Ma Rainey's Black Bottom Historical Context

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Harlem Renaissance

In 1927, when Wilson's play takes place, the Harlem Renaissance was in full swing. Black pride manifested itself across the country in art and politics. In poetry, Langston Hughes, Sterling Brown, and James Weldon Johnson wrote in black vernacular, using the rhythms of the blues and spirituals in their verse. Johnson's 1927 poetry collection, God's Trombone: Seven Negro Folk Sermons, one of the more popular works of the era, used the speech patterns of an old black preacher to capture the heart of the black idiom. Novelist Claude McKay detailed the life of working class blacks in Home to Harlem, and Jean Toomer told the story of poor southern blacks in her novel, Cane. Georgia-born, Ma Rainey and blues and jazz artists such as Louis Armstrong, Bessie Smith, and Ethel Waters signed contracts with recording studios such as Paramount Records to cut albums to be sold in cities...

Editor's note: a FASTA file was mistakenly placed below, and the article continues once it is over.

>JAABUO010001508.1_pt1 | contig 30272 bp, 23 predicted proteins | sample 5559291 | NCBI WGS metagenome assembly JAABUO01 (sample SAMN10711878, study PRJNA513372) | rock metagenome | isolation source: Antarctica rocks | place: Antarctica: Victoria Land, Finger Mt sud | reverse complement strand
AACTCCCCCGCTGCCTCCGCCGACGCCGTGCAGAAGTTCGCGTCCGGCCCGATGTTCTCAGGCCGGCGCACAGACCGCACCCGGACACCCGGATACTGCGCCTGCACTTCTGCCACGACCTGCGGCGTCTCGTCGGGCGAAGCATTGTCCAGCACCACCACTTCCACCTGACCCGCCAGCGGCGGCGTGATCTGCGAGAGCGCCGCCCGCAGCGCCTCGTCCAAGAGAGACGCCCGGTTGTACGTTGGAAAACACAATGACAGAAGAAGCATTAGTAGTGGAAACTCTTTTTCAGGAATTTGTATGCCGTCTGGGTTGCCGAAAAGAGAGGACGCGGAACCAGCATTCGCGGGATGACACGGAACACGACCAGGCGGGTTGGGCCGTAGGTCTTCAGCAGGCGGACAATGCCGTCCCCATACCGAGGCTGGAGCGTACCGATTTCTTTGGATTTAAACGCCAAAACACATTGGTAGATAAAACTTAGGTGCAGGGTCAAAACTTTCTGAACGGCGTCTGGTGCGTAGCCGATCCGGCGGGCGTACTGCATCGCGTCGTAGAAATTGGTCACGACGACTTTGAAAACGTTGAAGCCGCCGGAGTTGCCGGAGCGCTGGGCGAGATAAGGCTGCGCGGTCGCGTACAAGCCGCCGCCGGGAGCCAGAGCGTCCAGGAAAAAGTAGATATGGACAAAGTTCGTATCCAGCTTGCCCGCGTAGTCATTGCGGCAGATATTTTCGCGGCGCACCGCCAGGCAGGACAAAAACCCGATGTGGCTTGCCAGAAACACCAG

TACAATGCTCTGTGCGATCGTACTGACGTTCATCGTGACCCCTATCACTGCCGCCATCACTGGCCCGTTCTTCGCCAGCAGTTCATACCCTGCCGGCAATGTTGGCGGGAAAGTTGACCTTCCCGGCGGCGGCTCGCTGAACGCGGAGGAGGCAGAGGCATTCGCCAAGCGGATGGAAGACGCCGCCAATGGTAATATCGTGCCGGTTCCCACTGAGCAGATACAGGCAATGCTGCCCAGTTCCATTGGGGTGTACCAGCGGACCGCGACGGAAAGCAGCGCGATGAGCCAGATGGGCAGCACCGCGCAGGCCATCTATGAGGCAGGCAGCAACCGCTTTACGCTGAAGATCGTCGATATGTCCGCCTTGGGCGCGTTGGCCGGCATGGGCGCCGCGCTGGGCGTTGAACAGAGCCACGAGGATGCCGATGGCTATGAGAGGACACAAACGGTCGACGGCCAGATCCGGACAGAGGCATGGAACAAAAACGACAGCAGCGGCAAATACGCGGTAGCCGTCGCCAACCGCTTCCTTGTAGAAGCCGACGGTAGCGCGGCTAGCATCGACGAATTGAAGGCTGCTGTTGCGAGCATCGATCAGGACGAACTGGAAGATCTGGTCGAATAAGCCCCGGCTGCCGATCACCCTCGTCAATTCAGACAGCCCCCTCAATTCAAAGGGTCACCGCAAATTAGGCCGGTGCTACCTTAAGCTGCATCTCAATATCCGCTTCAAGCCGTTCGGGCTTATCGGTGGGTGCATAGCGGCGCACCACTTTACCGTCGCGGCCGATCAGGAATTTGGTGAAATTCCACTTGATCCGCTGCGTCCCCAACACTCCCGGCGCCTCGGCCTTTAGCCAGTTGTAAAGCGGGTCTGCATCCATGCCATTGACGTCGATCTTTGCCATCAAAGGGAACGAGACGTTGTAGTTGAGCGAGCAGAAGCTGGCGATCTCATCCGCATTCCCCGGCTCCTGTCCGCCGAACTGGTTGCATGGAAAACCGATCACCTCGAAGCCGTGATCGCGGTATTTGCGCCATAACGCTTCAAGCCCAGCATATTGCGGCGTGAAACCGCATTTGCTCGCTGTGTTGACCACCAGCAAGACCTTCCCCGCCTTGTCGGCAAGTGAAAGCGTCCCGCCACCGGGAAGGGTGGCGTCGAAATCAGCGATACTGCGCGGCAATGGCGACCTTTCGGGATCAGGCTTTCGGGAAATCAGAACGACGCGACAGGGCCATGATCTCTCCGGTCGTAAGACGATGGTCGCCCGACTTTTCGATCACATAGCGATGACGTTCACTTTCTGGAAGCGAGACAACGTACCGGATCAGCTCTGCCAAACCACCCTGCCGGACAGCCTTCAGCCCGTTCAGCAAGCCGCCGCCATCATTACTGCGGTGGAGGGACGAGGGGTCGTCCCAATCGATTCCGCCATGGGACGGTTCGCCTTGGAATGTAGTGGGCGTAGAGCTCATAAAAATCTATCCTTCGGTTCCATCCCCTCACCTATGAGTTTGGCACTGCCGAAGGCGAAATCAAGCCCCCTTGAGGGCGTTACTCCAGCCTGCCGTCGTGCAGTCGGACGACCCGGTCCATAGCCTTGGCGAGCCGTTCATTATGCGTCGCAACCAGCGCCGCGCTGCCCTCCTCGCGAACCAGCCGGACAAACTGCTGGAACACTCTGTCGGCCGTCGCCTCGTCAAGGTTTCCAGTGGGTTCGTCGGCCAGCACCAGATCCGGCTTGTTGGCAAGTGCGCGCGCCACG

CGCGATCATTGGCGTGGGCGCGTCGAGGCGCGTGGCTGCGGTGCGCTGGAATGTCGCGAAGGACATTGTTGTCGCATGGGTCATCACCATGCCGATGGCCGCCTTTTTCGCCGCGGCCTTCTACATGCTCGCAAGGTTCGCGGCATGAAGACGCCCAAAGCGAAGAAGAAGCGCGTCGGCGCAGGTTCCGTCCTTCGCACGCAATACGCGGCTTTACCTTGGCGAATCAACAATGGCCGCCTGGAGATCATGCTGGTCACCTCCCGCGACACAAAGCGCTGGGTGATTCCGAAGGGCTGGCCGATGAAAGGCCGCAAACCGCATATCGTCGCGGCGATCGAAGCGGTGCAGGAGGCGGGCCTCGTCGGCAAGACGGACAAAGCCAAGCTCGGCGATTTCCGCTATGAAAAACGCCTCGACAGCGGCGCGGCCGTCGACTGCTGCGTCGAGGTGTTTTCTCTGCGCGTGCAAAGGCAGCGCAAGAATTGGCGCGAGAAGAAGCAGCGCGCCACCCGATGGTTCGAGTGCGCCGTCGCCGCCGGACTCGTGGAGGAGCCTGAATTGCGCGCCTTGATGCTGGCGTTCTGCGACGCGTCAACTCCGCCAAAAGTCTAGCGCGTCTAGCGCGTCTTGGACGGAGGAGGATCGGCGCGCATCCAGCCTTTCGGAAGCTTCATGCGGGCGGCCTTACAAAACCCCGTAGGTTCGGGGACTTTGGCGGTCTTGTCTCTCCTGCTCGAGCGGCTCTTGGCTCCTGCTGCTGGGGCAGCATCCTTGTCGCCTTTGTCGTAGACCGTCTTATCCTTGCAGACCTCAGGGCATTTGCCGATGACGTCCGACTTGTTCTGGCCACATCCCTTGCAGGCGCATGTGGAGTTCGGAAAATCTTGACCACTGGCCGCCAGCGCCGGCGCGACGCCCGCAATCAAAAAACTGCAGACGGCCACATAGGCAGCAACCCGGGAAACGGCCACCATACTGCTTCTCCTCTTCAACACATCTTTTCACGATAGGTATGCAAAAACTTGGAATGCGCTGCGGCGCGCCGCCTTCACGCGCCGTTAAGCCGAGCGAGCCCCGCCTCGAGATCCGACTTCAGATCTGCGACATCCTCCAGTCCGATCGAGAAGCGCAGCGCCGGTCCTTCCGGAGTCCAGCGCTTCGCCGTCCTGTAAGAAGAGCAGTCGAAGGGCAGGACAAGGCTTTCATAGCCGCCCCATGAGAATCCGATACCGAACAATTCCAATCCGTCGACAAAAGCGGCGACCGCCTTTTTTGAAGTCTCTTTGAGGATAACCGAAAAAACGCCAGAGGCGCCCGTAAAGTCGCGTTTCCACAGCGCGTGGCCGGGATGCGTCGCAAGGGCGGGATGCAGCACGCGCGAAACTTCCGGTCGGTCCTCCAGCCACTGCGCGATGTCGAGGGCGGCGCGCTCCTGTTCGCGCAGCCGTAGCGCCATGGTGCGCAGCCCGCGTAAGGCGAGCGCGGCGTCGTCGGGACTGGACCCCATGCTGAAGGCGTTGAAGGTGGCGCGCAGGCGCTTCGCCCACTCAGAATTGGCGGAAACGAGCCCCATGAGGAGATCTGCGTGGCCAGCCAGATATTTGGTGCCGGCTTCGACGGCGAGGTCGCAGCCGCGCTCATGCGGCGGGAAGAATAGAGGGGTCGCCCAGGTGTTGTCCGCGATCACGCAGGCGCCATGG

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This section contains 573 words
(approx. 2 pages at 400 words per page)
Buy the Ma Rainey's Black Bottom Study Guide
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Drama for Students
Ma Rainey's Black Bottom from Drama for Students. ©2005-2006 Thomson Gale, a part of the Thomson Corporation. All rights reserved.